Welcome to No Shame November! This week we’re diving into the pop culture we love that society tells us we shouldn’t.
For some, it was Sex and the City, thanks to the show’s lure of high fashion, squad goals, and big love. For others, it was Woody Allen films, which painted Manhattan as a haven for intellectuals. For me, it was a trio of silly sequels that made me fall hard for New York City. Those were Home Alone 2: Lost in New York (1992), Ghostbusters II (1989), and of course, Gremlins 2: The New Batch (1990).
As a kid, I watched these movies over and over, letting their version of New York go from fiction to fact in my enthralled imagination. I became enamored with the excitement that the city promised. Far from the small town I was growing up in, this was a place of adventure. Sure, Home Alone‘s Kevin McCallister and Gremlins’ Billy Peltzer had thrilling quests in the former films’ hometown outings. But for the bigger, wilder story that a sequel demands, you need a bigger, wilder setting. You need a city where gremlins, ghosts, and Wet Bandits could run amok for a couple of acts without too much notice.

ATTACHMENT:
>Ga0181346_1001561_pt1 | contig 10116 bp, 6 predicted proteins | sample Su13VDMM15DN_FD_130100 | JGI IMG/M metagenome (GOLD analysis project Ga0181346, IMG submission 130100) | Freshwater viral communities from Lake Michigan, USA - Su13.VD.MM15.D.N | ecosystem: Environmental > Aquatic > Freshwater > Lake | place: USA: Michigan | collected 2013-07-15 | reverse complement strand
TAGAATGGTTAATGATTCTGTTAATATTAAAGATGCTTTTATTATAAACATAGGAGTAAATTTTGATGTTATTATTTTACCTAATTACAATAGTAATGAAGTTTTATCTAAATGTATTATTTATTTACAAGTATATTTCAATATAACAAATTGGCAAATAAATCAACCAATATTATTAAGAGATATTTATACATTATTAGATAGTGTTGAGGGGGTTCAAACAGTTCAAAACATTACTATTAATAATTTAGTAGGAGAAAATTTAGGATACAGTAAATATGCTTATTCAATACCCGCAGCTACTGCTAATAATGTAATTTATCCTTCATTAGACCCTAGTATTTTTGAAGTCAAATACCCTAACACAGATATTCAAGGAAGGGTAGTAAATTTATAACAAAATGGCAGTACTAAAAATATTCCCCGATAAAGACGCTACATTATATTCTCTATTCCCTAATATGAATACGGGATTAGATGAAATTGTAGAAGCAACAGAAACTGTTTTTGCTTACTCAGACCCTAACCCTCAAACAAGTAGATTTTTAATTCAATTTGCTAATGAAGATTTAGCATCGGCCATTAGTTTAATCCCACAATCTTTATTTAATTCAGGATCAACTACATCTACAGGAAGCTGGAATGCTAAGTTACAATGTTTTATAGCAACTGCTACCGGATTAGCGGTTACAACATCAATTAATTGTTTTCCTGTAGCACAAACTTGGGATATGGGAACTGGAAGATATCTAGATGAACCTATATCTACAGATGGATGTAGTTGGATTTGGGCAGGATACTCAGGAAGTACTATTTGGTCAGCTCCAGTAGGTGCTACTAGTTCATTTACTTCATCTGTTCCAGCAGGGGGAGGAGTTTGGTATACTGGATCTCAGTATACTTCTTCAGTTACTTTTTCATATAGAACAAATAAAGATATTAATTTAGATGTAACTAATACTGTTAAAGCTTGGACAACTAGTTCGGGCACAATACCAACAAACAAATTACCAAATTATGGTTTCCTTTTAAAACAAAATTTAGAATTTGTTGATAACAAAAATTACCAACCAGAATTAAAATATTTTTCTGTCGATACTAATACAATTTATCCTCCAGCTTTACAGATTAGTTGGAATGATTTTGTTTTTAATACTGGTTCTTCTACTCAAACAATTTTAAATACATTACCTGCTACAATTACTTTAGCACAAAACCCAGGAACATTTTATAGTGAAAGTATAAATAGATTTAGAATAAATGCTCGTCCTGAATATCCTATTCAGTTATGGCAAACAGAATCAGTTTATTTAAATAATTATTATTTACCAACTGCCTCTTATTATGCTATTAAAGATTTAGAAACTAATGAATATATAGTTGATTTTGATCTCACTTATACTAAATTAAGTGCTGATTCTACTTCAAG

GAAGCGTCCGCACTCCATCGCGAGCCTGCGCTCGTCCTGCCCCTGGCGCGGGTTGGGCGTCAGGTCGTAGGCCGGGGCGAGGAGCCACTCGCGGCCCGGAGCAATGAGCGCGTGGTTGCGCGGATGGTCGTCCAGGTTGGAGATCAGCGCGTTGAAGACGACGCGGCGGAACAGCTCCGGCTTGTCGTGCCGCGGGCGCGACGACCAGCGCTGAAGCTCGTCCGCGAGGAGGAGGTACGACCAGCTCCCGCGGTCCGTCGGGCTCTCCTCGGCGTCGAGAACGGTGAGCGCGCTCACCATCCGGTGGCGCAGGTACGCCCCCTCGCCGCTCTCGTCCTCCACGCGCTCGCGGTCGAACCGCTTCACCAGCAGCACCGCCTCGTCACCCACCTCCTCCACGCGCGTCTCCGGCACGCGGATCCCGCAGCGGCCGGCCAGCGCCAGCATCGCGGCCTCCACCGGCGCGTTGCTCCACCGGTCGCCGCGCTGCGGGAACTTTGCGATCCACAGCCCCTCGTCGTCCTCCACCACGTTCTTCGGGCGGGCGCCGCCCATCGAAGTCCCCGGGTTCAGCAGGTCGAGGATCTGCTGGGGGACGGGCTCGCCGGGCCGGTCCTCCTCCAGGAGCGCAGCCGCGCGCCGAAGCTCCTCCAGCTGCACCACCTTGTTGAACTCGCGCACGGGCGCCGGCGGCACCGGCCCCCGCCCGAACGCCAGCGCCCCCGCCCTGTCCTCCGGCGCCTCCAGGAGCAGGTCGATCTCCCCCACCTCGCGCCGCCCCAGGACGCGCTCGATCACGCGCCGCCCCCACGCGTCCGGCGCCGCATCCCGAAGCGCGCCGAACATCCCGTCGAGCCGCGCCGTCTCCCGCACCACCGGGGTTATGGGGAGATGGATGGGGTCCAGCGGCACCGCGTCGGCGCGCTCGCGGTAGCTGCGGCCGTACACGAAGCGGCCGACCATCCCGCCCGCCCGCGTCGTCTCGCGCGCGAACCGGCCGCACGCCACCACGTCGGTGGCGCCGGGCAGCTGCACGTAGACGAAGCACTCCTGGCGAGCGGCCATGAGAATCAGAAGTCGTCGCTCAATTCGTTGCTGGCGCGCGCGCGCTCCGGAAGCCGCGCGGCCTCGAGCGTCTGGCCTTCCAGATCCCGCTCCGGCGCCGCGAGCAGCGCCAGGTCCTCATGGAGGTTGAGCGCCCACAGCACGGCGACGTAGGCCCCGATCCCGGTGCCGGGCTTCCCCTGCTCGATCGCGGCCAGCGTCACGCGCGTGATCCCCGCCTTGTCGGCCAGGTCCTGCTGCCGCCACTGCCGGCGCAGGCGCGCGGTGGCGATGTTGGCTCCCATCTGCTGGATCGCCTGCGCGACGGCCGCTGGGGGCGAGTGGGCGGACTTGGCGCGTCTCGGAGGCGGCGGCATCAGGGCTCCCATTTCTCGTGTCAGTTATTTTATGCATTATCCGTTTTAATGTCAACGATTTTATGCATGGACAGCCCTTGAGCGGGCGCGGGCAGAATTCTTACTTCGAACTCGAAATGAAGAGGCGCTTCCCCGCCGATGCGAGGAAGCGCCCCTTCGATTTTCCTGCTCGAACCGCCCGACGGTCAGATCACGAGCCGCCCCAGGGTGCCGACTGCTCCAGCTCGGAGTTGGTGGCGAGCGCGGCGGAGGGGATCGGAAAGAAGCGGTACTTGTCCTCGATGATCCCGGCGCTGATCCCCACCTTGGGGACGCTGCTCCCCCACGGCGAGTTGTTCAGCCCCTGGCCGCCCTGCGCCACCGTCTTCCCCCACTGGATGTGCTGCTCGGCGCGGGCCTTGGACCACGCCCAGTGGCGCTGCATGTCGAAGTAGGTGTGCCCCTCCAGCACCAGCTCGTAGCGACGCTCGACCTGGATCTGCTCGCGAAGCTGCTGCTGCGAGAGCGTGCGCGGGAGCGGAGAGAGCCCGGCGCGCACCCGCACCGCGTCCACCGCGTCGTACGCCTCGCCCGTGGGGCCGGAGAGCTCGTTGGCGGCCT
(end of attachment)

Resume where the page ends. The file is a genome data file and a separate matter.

Long before I’d set foot there, I felt I knew New York City from all the scenes that played out on screen. Home Alone 2 swept me from the grandeur of The Plaza Hotel to Central Park’s winding paths and quaint footbridges. Saint Patrick’s Cathedral’s breath-taking exterior came courtesy of Gremlins 2, as the Futtermans took snapshots of it before battling the flying Bat Gremlin. Ghostbusters II ushered me through New York’s bustling sidewalks, where bickering locals couldn’t be bothered to stop a runaway baby carriage. Then, it whisked me underground to a spooky abandoned subway line. And climatically, it offered a unique look inside the truly iconic Statue of Liberty.
That some of their settings were pure fiction didn’t occur to me, and in the end, it didn’t matter. Sure, Duncan’s Toy Chest may not be real, but the immersive environment was reminiscent of FAO Schwarz, where enormous stuffed animals were awe-inspiring and absurd. Gremlins 2 was chiefly shot in Los Angeles, meaning Clamp Center and all its hi-tech razzle-dazzle was movie magic. Even within the movie, this central setting is treated with contempt, meant to mock the real-life millionaires who were conquesting through Manhattan real estate and media outlets with a ruthlessly self-satisfying vision. Yet, to a kid who’d never seen a skyscraper in real life, it was a place of incredible innovation and a promise of a bigger world.